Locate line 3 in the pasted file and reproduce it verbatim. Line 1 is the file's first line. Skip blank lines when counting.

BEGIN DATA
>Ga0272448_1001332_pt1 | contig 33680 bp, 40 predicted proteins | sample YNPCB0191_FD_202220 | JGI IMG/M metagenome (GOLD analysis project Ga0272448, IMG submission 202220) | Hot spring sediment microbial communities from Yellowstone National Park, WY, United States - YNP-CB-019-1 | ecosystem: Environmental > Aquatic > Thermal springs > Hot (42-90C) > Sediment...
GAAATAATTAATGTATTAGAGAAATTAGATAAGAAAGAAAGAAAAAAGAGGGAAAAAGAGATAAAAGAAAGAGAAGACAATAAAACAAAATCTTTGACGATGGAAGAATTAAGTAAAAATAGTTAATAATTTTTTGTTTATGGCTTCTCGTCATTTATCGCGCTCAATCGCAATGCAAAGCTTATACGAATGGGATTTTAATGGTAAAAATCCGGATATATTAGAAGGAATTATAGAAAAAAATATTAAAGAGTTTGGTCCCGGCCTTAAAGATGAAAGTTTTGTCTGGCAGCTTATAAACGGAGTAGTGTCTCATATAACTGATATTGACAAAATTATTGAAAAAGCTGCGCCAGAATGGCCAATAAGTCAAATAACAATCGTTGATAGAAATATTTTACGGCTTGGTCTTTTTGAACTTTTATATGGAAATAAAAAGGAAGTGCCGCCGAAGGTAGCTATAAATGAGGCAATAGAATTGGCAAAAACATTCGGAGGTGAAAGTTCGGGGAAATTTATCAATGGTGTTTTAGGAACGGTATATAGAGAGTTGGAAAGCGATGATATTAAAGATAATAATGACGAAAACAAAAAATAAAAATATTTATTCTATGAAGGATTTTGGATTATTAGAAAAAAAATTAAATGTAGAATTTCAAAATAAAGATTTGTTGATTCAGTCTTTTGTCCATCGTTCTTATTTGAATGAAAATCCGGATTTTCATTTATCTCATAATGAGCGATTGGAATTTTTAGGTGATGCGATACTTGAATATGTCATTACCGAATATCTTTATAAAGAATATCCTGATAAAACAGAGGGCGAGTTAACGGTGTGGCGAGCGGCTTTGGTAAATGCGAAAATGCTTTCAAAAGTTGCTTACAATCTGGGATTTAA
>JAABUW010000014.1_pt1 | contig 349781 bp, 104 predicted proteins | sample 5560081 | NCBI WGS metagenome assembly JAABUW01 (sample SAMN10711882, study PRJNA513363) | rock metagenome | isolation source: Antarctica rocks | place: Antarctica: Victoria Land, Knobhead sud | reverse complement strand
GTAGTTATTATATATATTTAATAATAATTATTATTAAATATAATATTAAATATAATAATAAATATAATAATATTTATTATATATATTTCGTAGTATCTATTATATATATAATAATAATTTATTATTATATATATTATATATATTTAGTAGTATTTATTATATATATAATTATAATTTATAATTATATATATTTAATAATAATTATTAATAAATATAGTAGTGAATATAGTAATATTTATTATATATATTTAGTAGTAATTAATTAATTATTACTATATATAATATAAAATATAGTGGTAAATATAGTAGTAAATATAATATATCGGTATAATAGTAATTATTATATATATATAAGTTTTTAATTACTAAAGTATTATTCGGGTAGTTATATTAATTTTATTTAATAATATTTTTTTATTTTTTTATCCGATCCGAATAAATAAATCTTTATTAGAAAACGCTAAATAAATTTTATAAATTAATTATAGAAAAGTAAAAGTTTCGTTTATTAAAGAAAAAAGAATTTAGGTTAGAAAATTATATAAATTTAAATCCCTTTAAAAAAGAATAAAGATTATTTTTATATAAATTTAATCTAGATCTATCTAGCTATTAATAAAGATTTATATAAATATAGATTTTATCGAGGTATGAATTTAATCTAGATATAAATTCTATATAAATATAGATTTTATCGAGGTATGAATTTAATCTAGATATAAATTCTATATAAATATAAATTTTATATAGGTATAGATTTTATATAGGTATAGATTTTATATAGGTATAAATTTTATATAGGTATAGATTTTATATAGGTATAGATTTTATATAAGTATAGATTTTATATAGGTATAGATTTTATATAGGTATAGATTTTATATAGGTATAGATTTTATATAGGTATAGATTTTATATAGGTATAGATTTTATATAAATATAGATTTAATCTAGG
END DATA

>JAABUW010000014.1_pt1 | contig 349781 bp, 104 predicted proteins | sample 5560081 | NCBI WGS metagenome assembly JAABUW01 (sample SAMN10711882, study PRJNA513363) | rock metagenome | isolation source: Antarctica rocks | place: Antarctica: Victoria Land, Knobhead sud | reverse complement strand